(Hi FB, this is Bond formerly of Dear Diaspora, if you remember the blog. An explanation of my transition and return to the blogosphere is here.)

    I’m an FTM student, about 4 months on T, and had very similar anxieties especially about my Gender Studies classes. I know I’m now mostly passing with straight folks, but could gender-aware people see me as man when I’m such an outspoken feminist? To my surprise I have had no pronoun mistakes or misgenderings — either I’m passing extremely well or people know I’m trans and get it (likely both in concert). I try to mention I’m a guy without noting that I am trans in case I am being gendered correctly, and this seems to work well.

    It’s so damn weird, really. My body has certainly changed since beginning HRT, but the changes seem pretty subtle to me — and yet they make the biggest social difference. It’s not like I’ve sprouted a full beard or become six feet tall or anything. I’m just a tenor instead of an alto, my shoulders are a little bigger and my butt a little smaller, my face a bit more square…. And somehow all this adds up us “21-year-old guy” instead of either the “21-year-old lesbian” or “14-year-old boy” I got before hormones.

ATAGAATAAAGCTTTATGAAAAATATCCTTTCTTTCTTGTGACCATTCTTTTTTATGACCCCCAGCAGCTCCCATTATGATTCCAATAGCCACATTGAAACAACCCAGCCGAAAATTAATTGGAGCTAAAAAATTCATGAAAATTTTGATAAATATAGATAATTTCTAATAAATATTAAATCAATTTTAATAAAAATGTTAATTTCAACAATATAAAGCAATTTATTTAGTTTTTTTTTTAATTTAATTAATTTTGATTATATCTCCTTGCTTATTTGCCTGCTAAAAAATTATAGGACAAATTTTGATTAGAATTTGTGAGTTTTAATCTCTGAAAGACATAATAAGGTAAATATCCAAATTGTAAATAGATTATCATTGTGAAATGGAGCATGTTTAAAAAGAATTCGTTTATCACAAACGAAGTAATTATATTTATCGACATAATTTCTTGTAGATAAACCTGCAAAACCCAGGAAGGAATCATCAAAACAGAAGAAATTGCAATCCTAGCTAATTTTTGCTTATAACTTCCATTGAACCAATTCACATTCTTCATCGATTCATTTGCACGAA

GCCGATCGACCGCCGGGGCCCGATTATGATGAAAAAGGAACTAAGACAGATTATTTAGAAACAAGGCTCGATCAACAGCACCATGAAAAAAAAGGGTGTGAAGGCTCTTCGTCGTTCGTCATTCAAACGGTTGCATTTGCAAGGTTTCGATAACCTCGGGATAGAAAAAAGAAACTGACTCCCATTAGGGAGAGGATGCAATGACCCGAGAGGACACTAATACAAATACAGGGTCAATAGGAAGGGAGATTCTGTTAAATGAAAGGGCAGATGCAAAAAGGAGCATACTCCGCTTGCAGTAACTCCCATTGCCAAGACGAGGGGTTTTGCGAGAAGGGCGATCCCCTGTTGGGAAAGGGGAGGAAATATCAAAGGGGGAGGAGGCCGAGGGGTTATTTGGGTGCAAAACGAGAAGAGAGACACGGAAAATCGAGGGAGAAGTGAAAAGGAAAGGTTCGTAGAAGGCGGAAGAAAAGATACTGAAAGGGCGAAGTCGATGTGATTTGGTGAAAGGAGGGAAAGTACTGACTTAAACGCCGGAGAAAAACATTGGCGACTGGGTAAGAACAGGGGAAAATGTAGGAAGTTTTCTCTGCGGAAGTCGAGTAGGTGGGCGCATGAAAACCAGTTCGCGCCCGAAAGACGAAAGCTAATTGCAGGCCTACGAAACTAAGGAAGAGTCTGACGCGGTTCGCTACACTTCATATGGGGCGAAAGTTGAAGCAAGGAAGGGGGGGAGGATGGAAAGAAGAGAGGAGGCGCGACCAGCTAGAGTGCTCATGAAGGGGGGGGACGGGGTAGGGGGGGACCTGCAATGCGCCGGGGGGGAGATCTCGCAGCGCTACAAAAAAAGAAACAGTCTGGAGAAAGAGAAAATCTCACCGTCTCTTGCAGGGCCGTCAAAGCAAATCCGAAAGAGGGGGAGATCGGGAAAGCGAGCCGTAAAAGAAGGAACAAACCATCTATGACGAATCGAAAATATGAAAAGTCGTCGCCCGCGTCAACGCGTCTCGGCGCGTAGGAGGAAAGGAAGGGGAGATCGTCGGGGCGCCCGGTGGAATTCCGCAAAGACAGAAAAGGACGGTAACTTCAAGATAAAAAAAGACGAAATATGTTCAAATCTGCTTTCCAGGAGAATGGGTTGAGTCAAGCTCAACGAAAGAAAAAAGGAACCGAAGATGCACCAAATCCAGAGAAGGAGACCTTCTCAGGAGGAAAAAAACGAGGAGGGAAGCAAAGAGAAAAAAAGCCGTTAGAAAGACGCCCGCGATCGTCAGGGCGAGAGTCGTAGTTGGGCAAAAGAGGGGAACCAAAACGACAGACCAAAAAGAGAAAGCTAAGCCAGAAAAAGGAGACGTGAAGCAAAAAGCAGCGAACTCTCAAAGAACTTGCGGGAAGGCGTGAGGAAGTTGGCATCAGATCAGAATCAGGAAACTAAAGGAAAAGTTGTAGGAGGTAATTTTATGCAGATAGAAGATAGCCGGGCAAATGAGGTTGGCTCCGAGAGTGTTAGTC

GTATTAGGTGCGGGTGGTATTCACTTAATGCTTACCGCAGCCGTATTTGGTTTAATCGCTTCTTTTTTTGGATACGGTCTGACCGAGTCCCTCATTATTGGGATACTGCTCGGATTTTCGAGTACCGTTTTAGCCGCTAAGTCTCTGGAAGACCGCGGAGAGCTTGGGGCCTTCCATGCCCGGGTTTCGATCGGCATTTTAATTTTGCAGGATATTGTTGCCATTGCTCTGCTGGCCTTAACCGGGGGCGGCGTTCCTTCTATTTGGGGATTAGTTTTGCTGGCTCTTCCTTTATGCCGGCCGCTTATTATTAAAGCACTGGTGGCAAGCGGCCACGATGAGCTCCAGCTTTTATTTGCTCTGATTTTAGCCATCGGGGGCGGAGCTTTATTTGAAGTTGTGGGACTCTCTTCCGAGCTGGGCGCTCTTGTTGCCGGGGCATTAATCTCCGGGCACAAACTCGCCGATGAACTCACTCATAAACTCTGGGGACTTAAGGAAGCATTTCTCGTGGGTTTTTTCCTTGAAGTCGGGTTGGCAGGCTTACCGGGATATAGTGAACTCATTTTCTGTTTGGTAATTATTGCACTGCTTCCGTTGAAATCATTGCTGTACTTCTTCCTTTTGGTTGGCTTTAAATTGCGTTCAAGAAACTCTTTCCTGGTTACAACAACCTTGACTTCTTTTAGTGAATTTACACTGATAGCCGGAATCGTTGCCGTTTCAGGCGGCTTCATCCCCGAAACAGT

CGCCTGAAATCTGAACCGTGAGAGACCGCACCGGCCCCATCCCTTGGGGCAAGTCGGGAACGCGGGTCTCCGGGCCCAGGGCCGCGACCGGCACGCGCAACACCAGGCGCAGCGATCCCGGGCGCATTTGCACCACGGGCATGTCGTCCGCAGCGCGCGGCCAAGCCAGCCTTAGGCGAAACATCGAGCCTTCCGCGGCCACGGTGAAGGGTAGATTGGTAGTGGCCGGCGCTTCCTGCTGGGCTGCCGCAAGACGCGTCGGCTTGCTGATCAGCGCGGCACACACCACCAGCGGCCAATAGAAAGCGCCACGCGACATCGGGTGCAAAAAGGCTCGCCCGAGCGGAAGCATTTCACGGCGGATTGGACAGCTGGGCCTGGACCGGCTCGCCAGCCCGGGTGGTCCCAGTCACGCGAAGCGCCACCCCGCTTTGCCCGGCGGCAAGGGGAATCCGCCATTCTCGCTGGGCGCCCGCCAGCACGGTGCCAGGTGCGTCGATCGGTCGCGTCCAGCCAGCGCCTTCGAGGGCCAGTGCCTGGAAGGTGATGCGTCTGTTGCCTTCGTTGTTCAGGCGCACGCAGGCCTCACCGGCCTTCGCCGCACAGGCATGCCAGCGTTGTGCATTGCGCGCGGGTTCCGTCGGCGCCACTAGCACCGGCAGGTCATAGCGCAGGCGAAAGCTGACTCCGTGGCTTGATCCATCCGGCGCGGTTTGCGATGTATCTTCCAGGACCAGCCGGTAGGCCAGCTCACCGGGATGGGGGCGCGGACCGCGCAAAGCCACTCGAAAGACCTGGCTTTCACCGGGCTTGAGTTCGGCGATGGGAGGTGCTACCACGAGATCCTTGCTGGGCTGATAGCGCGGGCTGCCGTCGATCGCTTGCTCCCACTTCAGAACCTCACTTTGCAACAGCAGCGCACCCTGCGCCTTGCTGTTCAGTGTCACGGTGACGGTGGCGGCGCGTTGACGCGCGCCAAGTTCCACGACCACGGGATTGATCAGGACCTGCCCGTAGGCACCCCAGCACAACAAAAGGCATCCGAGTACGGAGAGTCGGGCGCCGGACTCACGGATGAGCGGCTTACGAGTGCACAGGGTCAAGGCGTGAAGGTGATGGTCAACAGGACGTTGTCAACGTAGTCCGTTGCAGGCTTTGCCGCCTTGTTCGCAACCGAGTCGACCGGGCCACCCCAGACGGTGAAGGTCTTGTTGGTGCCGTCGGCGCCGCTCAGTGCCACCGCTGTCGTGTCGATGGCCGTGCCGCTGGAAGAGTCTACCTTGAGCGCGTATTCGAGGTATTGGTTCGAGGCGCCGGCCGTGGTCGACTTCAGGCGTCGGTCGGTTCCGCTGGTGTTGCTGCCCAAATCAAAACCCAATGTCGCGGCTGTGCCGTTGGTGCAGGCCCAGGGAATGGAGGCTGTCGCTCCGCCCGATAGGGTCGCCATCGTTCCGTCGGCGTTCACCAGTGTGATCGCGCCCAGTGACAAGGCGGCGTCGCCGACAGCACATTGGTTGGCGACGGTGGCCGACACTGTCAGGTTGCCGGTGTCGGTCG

9. Faggot Boi says:

    Hi Bond, of course I remember you – your articulate explorations of gender in Dear Diaspora were important in my own process of starting to blog and thinking about my own gender. Thanks for commenting and congratulations on having come to a realization of what is right for you.